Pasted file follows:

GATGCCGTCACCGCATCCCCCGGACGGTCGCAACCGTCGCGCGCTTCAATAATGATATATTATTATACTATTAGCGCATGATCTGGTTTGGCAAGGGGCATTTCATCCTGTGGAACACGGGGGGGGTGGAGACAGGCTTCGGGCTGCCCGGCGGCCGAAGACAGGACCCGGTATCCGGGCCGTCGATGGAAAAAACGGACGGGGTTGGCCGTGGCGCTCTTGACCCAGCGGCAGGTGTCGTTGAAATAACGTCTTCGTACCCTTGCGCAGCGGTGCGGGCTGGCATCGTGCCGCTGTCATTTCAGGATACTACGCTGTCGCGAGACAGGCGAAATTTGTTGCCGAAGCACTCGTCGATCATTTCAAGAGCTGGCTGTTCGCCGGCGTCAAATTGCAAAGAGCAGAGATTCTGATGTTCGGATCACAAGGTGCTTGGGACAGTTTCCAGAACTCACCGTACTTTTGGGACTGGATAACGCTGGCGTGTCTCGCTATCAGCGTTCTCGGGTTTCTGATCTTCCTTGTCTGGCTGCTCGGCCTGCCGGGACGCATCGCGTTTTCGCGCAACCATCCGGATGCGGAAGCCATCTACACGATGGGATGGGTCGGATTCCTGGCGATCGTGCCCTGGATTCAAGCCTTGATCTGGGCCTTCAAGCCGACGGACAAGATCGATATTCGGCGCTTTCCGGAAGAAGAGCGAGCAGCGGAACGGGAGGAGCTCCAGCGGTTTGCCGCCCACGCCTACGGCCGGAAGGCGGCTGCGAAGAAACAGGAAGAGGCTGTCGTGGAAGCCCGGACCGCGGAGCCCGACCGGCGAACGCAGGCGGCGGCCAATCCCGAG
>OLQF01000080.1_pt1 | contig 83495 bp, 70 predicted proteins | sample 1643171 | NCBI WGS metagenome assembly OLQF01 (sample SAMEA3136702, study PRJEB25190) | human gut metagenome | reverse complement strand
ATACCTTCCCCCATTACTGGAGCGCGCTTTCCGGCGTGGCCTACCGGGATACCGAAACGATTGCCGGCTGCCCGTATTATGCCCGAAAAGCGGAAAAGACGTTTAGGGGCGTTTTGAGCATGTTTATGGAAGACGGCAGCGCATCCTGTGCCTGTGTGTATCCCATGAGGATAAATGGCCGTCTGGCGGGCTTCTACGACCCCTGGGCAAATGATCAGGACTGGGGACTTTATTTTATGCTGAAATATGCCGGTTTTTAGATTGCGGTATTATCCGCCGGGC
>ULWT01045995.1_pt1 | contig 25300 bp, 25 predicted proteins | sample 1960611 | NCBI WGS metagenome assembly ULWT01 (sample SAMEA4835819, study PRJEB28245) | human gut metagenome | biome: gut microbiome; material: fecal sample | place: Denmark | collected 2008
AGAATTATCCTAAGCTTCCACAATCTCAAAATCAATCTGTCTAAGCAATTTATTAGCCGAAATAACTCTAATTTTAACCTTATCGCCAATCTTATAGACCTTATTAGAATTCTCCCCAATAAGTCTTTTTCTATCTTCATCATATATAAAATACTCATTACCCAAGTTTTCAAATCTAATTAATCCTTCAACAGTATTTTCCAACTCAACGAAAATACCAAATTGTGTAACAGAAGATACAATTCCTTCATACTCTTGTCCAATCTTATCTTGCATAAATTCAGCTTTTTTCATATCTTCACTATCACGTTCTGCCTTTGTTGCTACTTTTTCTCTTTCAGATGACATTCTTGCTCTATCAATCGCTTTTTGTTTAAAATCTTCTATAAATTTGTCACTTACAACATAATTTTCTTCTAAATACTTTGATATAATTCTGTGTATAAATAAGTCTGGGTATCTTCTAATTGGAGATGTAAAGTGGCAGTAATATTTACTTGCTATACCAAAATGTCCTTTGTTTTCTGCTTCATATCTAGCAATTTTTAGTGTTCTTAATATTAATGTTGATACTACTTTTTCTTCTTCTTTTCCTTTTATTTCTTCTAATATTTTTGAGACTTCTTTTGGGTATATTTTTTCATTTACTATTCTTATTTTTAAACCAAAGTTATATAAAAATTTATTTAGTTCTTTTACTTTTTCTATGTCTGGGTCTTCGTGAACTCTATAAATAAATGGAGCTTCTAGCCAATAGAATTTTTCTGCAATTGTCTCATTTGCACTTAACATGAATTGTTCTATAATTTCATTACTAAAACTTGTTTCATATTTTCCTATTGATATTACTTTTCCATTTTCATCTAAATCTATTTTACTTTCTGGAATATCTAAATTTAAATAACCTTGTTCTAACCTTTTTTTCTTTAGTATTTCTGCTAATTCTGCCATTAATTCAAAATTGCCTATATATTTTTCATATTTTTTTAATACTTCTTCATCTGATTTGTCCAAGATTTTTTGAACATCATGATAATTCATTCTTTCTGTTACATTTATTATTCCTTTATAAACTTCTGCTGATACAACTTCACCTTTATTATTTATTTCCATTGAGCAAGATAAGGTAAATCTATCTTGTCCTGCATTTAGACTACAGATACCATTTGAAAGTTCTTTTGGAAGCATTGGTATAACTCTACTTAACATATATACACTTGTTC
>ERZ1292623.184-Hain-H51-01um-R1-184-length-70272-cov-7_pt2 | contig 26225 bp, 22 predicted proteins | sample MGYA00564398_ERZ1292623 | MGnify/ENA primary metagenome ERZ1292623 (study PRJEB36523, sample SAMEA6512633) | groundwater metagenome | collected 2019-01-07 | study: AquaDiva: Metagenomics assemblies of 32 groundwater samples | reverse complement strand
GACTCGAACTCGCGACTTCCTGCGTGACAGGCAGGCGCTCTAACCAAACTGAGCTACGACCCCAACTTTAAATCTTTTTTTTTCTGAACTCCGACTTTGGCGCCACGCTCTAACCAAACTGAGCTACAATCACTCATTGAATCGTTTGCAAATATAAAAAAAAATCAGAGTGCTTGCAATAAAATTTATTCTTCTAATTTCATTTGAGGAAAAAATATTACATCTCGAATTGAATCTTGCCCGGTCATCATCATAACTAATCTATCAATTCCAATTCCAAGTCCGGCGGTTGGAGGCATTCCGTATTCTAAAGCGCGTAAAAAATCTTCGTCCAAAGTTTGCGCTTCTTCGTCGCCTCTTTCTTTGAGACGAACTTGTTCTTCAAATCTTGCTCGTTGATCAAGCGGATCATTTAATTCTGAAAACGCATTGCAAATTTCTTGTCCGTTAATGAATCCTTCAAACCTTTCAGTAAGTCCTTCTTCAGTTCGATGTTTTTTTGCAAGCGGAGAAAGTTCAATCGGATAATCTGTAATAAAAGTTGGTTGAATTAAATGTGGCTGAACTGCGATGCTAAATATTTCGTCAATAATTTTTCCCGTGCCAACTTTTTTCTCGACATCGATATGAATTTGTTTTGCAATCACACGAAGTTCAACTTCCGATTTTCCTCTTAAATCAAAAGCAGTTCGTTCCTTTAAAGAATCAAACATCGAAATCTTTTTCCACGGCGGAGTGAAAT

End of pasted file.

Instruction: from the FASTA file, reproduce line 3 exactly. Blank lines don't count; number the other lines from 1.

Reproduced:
ATACCTTCCCCCATTACTGGAGCGCGCTTTCCGGCGTGGCCTACCGGGATACCGAAACGATTGCCGGCTGCCCGTATTATGCCCGAAAAGCGGAAAAGACGTTTAGGGGCGTTTTGAGCATGTTTATGGAAGACGGCAGCGCATCCTGTGCCTGTGTGTATCCCATGAGGATAAATGGCCGTCTGGCGGGCTTCTACGACCCCTGGGCAAATGATCAGGACTGGGGACTTTATTTTATGCTGAAATATGCCGGTTTTTAGATTGCGGTATTATCCGCCGGGC